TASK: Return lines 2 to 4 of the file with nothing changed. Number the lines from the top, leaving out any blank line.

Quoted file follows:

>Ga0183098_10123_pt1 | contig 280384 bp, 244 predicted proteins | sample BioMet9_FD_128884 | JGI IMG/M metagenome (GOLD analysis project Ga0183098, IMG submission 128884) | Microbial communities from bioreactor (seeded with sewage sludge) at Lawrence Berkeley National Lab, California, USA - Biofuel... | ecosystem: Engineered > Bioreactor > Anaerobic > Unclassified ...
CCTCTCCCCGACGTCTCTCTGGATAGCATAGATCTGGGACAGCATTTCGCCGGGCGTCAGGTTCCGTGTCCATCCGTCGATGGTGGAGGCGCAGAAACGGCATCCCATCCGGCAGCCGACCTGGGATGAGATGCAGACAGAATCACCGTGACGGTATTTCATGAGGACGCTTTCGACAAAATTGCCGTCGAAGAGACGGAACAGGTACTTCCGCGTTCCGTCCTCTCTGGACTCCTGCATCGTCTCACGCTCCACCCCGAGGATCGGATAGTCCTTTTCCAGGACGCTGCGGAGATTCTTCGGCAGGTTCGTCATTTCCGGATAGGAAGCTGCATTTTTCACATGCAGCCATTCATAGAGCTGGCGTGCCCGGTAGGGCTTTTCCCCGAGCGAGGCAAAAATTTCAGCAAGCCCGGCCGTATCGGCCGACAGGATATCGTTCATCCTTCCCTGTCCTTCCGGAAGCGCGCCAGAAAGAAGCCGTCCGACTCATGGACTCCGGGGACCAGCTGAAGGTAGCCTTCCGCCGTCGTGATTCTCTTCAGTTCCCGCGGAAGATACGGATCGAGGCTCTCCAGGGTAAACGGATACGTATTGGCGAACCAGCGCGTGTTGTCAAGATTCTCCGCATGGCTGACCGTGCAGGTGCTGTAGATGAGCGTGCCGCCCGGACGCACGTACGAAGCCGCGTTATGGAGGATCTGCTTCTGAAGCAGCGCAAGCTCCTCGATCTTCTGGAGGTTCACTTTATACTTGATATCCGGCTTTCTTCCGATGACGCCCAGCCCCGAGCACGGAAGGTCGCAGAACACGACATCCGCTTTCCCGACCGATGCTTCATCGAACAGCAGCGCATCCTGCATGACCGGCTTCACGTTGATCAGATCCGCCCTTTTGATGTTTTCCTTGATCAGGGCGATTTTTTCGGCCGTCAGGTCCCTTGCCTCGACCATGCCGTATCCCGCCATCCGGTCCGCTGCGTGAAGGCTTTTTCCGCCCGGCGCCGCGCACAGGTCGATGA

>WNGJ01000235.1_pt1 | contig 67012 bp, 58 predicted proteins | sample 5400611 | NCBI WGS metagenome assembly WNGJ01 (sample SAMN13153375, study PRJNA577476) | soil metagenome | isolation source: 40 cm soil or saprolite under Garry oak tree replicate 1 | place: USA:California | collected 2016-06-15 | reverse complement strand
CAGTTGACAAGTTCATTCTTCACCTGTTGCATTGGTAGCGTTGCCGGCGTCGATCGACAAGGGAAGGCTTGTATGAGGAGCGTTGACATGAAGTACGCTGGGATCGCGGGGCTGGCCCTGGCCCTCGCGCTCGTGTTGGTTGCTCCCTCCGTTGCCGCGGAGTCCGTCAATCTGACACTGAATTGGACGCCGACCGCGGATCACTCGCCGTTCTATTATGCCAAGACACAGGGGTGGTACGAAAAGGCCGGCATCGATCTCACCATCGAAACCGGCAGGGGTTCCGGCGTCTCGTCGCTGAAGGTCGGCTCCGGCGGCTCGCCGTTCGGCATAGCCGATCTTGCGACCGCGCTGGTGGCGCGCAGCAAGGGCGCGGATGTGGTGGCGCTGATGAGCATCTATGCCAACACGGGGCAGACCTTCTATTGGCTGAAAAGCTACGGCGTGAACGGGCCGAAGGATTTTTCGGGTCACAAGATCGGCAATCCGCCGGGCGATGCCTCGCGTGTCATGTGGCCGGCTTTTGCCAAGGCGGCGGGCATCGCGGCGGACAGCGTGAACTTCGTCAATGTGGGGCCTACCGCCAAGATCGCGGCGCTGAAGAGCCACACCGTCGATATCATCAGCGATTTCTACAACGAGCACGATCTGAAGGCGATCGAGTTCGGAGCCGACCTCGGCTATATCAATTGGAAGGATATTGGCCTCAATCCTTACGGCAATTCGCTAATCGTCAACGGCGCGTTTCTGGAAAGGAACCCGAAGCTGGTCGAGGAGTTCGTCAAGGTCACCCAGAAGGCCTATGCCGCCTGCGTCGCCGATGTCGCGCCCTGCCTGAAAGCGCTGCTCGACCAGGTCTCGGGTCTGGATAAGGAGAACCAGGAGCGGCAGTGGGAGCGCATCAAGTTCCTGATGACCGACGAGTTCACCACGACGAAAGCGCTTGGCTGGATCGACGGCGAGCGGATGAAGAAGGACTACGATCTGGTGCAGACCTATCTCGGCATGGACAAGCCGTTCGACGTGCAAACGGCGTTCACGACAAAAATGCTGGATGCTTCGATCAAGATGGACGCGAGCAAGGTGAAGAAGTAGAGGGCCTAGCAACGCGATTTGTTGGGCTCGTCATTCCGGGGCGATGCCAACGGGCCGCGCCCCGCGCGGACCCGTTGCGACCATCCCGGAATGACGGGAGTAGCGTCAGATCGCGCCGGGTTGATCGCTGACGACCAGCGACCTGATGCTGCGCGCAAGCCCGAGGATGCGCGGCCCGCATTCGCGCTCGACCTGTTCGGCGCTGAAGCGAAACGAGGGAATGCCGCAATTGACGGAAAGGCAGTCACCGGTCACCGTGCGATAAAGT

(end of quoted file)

CCTCTCCCCGACGTCTCTCTGGATAGCATAGATCTGGGACAGCATTTCGCCGGGCGTCAGGTTCCGTGTCCATCCGTCGATGGTGGAGGCGCAGAAACGGCATCCCATCCGGCAGCCGACCTGGGATGAGATGCAGACAGAATCACCGTGACGGTATTTCATGAGGACGCTTTCGACAAAATTGCCGTCGAAGAGACGGAACAGGTACTTCCGCGTTCCGTCCTCTCTGGACTCCTGCATCGTCTCACGCTCCACCCCGAGGATCGGATAGTCCTTTTCCAGGACGCTGCGGAGATTCTTCGGCAGGTTCGTCATTTCCGGATAGGAAGCTGCATTTTTCACATGCAGCCATTCATAGAGCTGGCGTGCCCGGTAGGGCTTTTCCCCGAGCGAGGCAAAAATTTCAGCAAGCCCGGCCGTATCGGCCGACAGGATATCGTTCATCCTTCCCTGTCCTTCCGGAAGCGCGCCAGAAAGAAGCCGTCCGACTCATGGACTCCGGGGACCAGCTGAAGGTAGCCTTCCGCCGTCGTGATTCTCTTCAGTTCCCGCGGAAGATACGGATCGAGGCTCTCCAGGGTAAACGGATACGTATTGGCGAACCAGCGCGTGTTGTCAAGATTCTCCGCATGGCTGACCGTGCAGGTGCTGTAGATGAGCGTGCCGCCCGGACGCACGTACGAAGCCGCGTTATGGAGGATCTGCTTCTGAAGCAGCGCAAGCTCCTCGATCTTCTGGAGGTTCACTTTATACTTGATATCCGGCTTTCTTCCGATGACGCCCAGCCCCGAGCACGGAAGGTCGCAGAACACGACATCCGCTTTCCCGACCGATGCTTCATCGAACAGCAGCGCATCCTGCATGACCGGCTTCACGTTGATCAGATCCGCCCTTTTGATGTTTTCCTTGATCAGGGCGATTTTTTCGGCCGTCAGGTCCCTTGCCTCGACCATGCCGTATCCCGCCATCCGGTCCGCTGCGTGAAGGCTTTTTCCGCCCGGCGCCGCGCACAGGTCGATGA

>WNGJ01000235.1_pt1 | contig 67012 bp, 58 predicted proteins | sample 5400611 | NCBI WGS metagenome assembly WNGJ01 (sample SAMN13153375, study PRJNA577476) | soil metagenome | isolation source: 40 cm soil or saprolite under Garry oak tree replicate 1 | place: USA:California | collected 2016-06-15 | reverse complement strand
CAGTTGACAAGTTCATTCTTCACCTGTTGCATTGGTAGCGTTGCCGGCGTCGATCGACAAGGGAAGGCTTGTATGAGGAGCGTTGACATGAAGTACGCTGGGATCGCGGGGCTGGCCCTGGCCCTCGCGCTCGTGTTGGTTGCTCCCTCCGTTGCCGCGGAGTCCGTCAATCTGACACTGAATTGGACGCCGACCGCGGATCACTCGCCGTTCTATTATGCCAAGACACAGGGGTGGTACGAAAAGGCCGGCATCGATCTCACCATCGAAACCGGCAGGGGTTCCGGCGTCTCGTCGCTGAAGGTCGGCTCCGGCGGCTCGCCGTTCGGCATAGCCGATCTTGCGACCGCGCTGGTGGCGCGCAGCAAGGGCGCGGATGTGGTGGCGCTGATGAGCATCTATGCCAACACGGGGCAGACCTTCTATTGGCTGAAAAGCTACGGCGTGAACGGGCCGAAGGATTTTTCGGGTCACAAGATCGGCAATCCGCCGGGCGATGCCTCGCGTGTCATGTGGCCGGCTTTTGCCAAGGCGGCGGGCATCGCGGCGGACAGCGTGAACTTCGTCAATGTGGGGCCTACCGCCAAGATCGCGGCGCTGAAGAGCCACACCGTCGATATCATCAGCGATTTCTACAACGAGCACGATCTGAAGGCGATCGAGTTCGGAGCCGACCTCGGCTATATCAATTGGAAGGATATTGGCCTCAATCCTTACGGCAATTCGCTAATCGTCAACGGCGCGTTTCTGGAAAGGAACCCGAAGCTGGTCGAGGAGTTCGTCAAGGTCACCCAGAAGGCCTATGCCGCCTGCGTCGCCGATGTCGCGCCCTGCCTGAAAGCGCTGCTCGACCAGGTCTCGGGTCTGGATAAGGAGAACCAGGAGCGGCAGTGGGAGCGCATCAAGTTCCTGATGACCGACGAGTTCACCACGACGAAAGCGCTTGGCTGGATCGACGGCGAGCGGATGAAGAAGGACTACGATCTGGTGCAGACCTATCTCGGCATGGACAAGCCGTTCGACGTGCAAACGGCGTTCACGACAAAAATGCTGGATGCTTCGATCAAGATGGACGCGAGCAAGGTGAAGAAGTAGAGGGCCTAGCAACGCGATTTGTTGGGCTCGTCATTCCGGGGCGATGCCAACGGGCCGCGCCCCGCGCGGACCCGTTGCGACCATCCCGGAATGACGGGAGTAGCGTCAGATCGCGCCGGGTTGATCGCTGACGACCAGCGACCTGATGCTGCGCGCAAGCCCGAGGATGCGCGGCCCGCATTCGCGCTCGACCTGTTCGGCGCTGAAGCGAAACGAGGGAATGCCGCAATTGACGGAAAGGCAGTCACCGGTCACCGTGCGATAAAGT